The affect of sulfur deposition on the loss of well performance in some sour-gas reservoirs has been reported by Roberts (1997). As pointed out by Roberts (1997), sour-gas contains large quantities of elemental sulfur. Therefore, decrease of pressure and temperature during production of sour-gas can lead to the elemental sulfur dissolved in sour-gas to separate and deposit as solids and cause a decline of the well performance. Sulfur deposition can occur both in the well and reservoir formation (Hyne, 1968, 1980, 1983; Kuo, 1972; Roberts, 1997). In this section, a brief discussion of the simplified analytical modeling effort by Roberts (1997) for prediction of the formation damage by sulfur deposition is presented. Hyne (1968, 1980, 1983) has considered the possibility of formation of hydrogen polysulfides at high pressure and temperature conditions by reaction of the hydrogen sulfide and sulfur according to the following equation:

Roberts (1997) points out that two mechanisms may be considered for the solubility of sulfur in the sour-gas:

1 physical and

2 chemical.

Hyne (1980, 1983) considered that sulfur may dissolve at high temperature and pressure conditions because of the production of hydrogen polysulfides by a reaction of the hydrogen sulfide with sulfur according to the following equation:

Thus, when the pressure and temperature are lowered, this reaction should reverse itself to form solid elemental sulfur. However, Roberts (1997) argues that its affect can be neglected because the reverse reaction is slow compared to the high flow rate conditions prevailing in the near-wellbore formation. Therefore, for all practical purposes, Roberts (1997) assumes and verifies that sulfur is physically dissolved in the sour-gas and separates instantaneously as solids when the pressure declines to below the saturation conditions. Roberts (1997) draws attention to the field experience (Chernik and Williams, 1993) that sulfur deposition in liquid form does not create many problems, whereas sulfur deposition in solid form may cause severe formation damage problems.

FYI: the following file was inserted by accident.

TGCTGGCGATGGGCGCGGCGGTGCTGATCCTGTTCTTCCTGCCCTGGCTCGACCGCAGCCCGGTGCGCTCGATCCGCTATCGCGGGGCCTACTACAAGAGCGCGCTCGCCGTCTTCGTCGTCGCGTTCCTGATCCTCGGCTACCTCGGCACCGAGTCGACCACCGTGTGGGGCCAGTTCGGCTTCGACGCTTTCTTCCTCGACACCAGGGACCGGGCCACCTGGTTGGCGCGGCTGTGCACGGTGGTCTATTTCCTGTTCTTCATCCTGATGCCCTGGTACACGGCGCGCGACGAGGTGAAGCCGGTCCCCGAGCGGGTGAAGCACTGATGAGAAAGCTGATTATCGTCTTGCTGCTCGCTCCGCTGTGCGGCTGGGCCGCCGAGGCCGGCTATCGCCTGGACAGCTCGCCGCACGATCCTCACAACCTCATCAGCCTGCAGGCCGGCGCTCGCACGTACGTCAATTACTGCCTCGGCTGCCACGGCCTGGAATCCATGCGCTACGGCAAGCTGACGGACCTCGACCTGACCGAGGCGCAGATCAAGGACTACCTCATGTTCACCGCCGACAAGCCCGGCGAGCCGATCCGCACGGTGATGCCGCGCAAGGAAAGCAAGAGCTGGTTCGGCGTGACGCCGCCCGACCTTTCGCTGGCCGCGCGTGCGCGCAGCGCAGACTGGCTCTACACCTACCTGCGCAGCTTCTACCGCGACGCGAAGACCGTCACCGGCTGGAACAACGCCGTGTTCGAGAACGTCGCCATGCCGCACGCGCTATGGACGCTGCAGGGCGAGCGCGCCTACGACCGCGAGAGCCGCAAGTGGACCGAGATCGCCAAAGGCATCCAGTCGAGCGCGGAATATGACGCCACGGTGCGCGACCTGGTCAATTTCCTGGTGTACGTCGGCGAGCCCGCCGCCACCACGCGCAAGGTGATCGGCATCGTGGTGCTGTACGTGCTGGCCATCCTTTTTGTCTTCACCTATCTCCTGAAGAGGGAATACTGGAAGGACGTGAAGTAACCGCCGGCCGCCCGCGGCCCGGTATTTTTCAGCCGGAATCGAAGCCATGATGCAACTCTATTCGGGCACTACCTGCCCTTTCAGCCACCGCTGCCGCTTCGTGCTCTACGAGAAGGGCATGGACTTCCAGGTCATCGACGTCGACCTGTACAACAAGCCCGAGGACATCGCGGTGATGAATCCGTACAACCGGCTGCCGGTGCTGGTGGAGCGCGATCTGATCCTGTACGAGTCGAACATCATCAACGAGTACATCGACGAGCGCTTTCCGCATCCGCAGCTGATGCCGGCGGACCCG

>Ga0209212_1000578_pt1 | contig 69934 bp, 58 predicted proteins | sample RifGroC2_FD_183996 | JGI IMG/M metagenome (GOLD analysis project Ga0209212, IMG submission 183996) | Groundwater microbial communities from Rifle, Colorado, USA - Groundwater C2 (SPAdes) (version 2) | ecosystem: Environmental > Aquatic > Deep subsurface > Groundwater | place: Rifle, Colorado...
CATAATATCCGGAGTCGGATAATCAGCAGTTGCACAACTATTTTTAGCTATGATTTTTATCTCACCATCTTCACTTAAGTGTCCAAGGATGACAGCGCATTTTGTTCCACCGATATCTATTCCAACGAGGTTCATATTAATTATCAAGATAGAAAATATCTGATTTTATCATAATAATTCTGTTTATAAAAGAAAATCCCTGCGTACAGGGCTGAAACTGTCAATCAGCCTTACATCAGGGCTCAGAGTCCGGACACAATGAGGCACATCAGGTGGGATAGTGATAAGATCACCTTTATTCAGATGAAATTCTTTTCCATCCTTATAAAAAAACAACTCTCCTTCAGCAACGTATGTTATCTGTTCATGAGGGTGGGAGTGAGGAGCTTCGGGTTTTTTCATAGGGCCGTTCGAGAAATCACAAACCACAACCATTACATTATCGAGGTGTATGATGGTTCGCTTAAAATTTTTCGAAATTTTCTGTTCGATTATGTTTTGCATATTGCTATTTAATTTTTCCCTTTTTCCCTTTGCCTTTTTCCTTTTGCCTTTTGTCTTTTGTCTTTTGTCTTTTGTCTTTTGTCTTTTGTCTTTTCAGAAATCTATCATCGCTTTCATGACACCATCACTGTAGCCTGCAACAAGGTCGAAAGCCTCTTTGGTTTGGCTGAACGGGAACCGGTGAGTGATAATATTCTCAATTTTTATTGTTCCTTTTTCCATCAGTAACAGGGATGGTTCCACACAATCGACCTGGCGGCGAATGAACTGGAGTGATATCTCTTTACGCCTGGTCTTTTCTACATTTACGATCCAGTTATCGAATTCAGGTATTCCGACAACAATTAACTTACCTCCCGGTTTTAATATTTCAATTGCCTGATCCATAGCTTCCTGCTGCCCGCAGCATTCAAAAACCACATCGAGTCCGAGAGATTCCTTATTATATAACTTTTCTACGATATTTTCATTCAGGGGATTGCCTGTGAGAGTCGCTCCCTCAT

Solubility of Sulfur in Natural Gas

Roberts (1997) states that elemental sulfur freezes at 119°C at atmospheric pressure, but the freezing point decreases by increasing H2S concentration in the sour-gas. Because experimental measurement of the sulfur solubility is expensive and tedious, Roberts (1997) uses the simplified thermodynamic equation given by Chrastil (1982) based on the ideal solution theory for estimation of the sulfur solubility as:

In Eq. 21-3, cr represents the concentration of the solid sulfur dissolved in the gas expressed as mass per unit reservoir gas volume [g/reservoir m³), p is the density of the gas (&g/m³), T is the reservoir gas temperature, and k, A, and B are some empirically determined parameters. As shown by Roberts (1997), using the data by Brunner and Woll (1980, 1988), the plots of Eq. 21-3 at given temperatures are fairly linear on the log crvs. log p. Also, the plot of logcr,vs.(l/T) given by Roberts (1997) shows a linear trend. Therefore, Roberts (1997) concludes that Eq. 21-3 can be used for prediction of the sulfur solubility in gas and presents the following correlation:

Note that Eq. 21-4 implicitly includes the affect of the reservoir gas pressure because the gas density is given by:

Thus, invoking Eq. 21-5 and then differentiating Eq. 21-4 yields the following expression for the variation of the sulfur solubility by pressure at a prescribed reservoir temperature as:

Modeling Near-Wellbore Sulfur Deposition

Consider the radial flow model of an areal drainage region around a well. Roberts (1997) considered a sour-gas reservoir operating under isothermal and semi-steady state radial flow conditions and expressed the pressure gradient as: